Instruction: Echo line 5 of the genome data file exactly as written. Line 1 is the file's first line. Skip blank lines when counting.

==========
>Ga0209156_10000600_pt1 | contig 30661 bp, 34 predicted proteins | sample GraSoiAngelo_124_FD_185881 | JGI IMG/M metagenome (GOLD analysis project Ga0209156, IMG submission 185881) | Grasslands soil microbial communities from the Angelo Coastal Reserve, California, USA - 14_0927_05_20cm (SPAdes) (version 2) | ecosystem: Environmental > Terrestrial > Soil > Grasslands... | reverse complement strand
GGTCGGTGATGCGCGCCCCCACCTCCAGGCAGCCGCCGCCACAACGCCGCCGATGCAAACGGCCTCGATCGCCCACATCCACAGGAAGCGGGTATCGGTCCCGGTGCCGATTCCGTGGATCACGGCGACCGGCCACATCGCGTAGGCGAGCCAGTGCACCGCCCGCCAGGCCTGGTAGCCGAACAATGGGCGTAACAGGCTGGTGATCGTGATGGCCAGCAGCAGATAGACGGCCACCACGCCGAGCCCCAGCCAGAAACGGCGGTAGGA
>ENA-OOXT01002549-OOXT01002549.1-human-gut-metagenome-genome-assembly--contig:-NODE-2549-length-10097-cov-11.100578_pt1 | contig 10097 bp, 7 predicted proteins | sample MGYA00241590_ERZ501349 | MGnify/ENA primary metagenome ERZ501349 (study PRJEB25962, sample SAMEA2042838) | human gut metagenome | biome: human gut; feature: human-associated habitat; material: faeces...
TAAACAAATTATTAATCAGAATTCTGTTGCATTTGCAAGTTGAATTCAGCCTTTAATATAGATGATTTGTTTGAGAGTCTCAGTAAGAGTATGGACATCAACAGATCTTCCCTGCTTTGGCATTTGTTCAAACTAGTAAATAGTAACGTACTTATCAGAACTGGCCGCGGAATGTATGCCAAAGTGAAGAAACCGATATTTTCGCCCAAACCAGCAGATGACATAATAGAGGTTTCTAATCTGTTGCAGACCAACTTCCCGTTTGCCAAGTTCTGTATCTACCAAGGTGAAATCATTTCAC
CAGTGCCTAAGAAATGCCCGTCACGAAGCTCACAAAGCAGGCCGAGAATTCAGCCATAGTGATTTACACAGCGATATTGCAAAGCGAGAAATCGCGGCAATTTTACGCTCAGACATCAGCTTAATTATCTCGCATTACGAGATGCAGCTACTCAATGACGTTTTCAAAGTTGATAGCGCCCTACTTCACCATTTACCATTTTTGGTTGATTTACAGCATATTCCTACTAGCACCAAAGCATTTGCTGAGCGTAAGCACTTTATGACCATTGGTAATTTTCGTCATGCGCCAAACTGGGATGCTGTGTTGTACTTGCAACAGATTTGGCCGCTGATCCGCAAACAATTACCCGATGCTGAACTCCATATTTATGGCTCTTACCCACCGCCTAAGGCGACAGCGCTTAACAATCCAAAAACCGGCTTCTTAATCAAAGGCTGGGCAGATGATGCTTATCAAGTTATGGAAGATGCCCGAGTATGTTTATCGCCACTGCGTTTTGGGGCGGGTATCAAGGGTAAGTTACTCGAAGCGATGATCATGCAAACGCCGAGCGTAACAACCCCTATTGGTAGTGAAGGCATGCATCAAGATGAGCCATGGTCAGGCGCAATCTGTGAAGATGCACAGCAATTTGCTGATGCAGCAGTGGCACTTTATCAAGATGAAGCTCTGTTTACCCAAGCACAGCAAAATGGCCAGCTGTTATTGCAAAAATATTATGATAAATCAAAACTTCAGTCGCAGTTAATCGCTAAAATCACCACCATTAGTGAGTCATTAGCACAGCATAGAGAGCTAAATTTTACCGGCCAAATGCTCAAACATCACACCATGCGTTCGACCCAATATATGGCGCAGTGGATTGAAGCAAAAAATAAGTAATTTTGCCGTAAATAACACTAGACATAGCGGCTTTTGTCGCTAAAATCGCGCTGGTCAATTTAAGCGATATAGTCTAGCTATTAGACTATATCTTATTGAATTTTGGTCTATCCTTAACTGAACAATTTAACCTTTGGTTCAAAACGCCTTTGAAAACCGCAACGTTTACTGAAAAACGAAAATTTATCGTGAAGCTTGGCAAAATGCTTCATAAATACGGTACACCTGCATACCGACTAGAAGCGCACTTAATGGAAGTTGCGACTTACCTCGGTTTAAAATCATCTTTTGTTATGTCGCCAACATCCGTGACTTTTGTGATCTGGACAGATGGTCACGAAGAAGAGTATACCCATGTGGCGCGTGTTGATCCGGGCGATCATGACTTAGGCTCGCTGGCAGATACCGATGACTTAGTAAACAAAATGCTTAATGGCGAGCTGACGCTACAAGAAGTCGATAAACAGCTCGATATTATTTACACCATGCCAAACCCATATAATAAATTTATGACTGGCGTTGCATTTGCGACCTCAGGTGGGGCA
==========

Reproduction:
CAGTGCCTAAGAAATGCCCGTCACGAAGCTCACAAAGCAGGCCGAGAATTCAGCCATAGTGATTTACACAGCGATATTGCAAAGCGAGAAATCGCGGCAATTTTACGCTCAGACATCAGCTTAATTATCTCGCATTACGAGATGCAGCTACTCAATGACGTTTTCAAAGTTGATAGCGCCCTACTTCACCATTTACCATTTTTGGTTGATTTACAGCATATTCCTACTAGCACCAAAGCATTTGCTGAGCGTAAGCACTTTATGACCATTGGTAATTTTCGTCATGCGCCAAACTGGGATGCTGTGTTGTACTTGCAACAGATTTGGCCGCTGATCCGCAAACAATTACCCGATGCTGAACTCCATATTTATGGCTCTTACCCACCGCCTAAGGCGACAGCGCTTAACAATCCAAAAACCGGCTTCTTAATCAAAGGCTGGGCAGATGATGCTTATCAAGTTATGGAAGATGCCCGAGTATGTTTATCGCCACTGCGTTTTGGGGCGGGTATCAAGGGTAAGTTACTCGAAGCGATGATCATGCAAACGCCGAGCGTAACAACCCCTATTGGTAGTGAAGGCATGCATCAAGATGAGCCATGGTCAGGCGCAATCTGTGAAGATGCACAGCAATTTGCTGATGCAGCAGTGGCACTTTATCAAGATGAAGCTCTGTTTACCCAAGCACAGCAAAATGGCCAGCTGTTATTGCAAAAATATTATGATAAATCAAAACTTCAGTCGCAGTTAATCGCTAAAATCACCACCATTAGTGAGTCATTAGCACAGCATAGAGAGCTAAATTTTACCGGCCAAATGCTCAAACATCACACCATGCGTTCGACCCAATATATGGCGCAGTGGATTGAAGCAAAAAATAAGTAATTTTGCCGTAAATAACACTAGACATAGCGGCTTTTGTCGCTAAAATCGCGCTGGTCAATTTAAGCGATATAGTCTAGCTATTAGACTATATCTTATTGAATTTTGGTCTATCCTTAACTGAACAATTTAACCTTTGGTTCAAAACGCCTTTGAAAACCGCAACGTTTACTGAAAAACGAAAATTTATCGTGAAGCTTGGCAAAATGCTTCATAAATACGGTACACCTGCATACCGACTAGAAGCGCACTTAATGGAAGTTGCGACTTACCTCGGTTTAAAATCATCTTTTGTTATGTCGCCAACATCCGTGACTTTTGTGATCTGGACAGATGGTCACGAAGAAGAGTATACCCATGTGGCGCGTGTTGATCCGGGCGATCATGACTTAGGCTCGCTGGCAGATACCGATGACTTAGTAAACAAAATGCTTAATGGCGAGCTGACGCTACAAGAAGTCGATAAACAGCTCGATATTATTTACACCATGCCAAACCCATATAATAAATTTATGACTGGCGTTGCATTTGCGACCTCAGGTGGGGCA